Arte por Excelencias - - Perú -

Four hours by bus is what it takes to re­ach Mon­te­vi­deo air­port —taking rou­te 10 up to km 264½—from the en­tran­ce to Cabo Polonio.

Lo­ca­ted in Roc­ha, Cabo Polonio se­ems not to know that the world out­si­de spins in a dif­fe­rent way. We cros­sed du­nes and wo­od­lands and we tra­ve­led along se­ven ki­lo­me­ters ri­ding over that me­tal be­ast that would buf­fer us from the en­tran­ce up to the be­ach.

The bre­e­ze is co­o­ling us down and the hou­ses are like whi­te and co­lo­red litt­le squa­res that take sha­pe as we draw ne­ar . The­se litt­le hou­ses lied down one day, play­ful, al­most naked, over a gre­en lawn hill. Pe­o­ple in Cabo Polonio co­mes to and fro. That is why the­re is not one sin­gle per­son from the first sett­lers, as told by one of the ol­dest town vi­lla­gers. Not all can en­du­re so much si­len­ce and lo­ne­li­ness.

The­re are no pa­ved ro­ads or elec­tric li­nes. The­re are two or three shops, a cou­ple of bars and res­tau­rants of every ca­te­gory and the «go-ahe­ad» hip­pies open their han­di­crafts and sou­ve­nirs pre­mi­ses.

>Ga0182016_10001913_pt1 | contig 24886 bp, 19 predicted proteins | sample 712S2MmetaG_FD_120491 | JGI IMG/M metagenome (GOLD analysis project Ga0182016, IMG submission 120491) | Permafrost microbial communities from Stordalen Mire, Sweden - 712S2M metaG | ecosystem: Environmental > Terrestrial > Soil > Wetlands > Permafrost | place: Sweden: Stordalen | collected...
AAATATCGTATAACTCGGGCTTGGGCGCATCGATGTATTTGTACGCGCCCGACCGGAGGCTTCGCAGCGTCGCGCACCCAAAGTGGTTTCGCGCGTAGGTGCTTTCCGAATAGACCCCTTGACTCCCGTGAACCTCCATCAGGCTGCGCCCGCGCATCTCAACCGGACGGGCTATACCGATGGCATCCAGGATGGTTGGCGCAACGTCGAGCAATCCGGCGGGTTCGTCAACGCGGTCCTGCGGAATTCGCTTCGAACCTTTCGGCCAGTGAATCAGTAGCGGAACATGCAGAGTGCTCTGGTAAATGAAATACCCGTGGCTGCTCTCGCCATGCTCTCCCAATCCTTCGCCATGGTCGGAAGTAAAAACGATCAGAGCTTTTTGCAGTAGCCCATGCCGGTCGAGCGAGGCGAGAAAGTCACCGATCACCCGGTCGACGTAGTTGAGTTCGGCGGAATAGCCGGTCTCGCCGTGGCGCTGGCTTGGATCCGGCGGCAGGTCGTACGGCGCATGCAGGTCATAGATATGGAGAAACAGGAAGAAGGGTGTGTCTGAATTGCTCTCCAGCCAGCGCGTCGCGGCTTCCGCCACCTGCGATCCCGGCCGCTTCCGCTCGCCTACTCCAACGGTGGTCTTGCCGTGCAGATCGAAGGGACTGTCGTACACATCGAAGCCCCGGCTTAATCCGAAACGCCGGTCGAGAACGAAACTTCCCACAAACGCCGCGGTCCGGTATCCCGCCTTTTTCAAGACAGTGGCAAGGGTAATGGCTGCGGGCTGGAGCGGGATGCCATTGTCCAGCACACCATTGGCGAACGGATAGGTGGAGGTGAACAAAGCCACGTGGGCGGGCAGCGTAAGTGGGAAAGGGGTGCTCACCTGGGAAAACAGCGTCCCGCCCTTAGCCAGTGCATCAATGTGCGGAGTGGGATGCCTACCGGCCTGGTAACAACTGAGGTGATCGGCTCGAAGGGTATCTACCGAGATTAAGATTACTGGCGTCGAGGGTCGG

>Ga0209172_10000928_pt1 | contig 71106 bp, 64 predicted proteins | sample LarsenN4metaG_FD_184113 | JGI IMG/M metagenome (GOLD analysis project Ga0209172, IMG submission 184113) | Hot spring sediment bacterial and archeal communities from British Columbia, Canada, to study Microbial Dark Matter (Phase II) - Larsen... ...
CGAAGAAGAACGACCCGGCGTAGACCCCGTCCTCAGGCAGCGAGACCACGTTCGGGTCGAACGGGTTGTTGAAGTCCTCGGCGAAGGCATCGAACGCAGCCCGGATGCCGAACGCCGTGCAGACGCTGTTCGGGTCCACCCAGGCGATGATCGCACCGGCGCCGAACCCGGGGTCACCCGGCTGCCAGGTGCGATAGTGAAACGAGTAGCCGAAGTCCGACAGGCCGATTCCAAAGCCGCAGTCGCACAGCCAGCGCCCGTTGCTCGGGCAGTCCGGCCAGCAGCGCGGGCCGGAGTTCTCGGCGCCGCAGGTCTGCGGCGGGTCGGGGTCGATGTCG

The in­ten­se win­ter cold em­bra­ces a cou­ple of bra­ve and lo­nely guests un­til sum­mer re­turns with vi­si­ting young guys from many parts of the world. They walk alo­ne on the be­ach, day and night, mes­me­ri­zed by their reu­ni­on with si­len­ce.

It lo­oks like no one has told Cabo Polonio that the world has an “im­por­tant” ra­ce against exis­ten­ce. It is a pro­tec­ted area that has not yet suc­cum­bed to hu­man stu­pi­dity. Anyo­ne can vi­sit it, anyo­ne can find a spot on the be­ach from whe­re he can ga­ze at its won­der­ful sea, take a dip and talk to stran­gers that tu­ne in with con­ge­ni­a­lity, or, as they say out the­re, to the full.

In con­trast with the ri­di­cu­lous af­flu­en­ce of Pun­ta del Es­te, Cabo Polonio is still one of the few si­tes that pre­ser­ves the purpose of li­fe: the sim­ple be­auty, tho­se small things, the oran­ge light of the sun about to set, a star-lit stre­et, a ca­bin with cand­les, and the sound of a laugh burs­ting in the dark.

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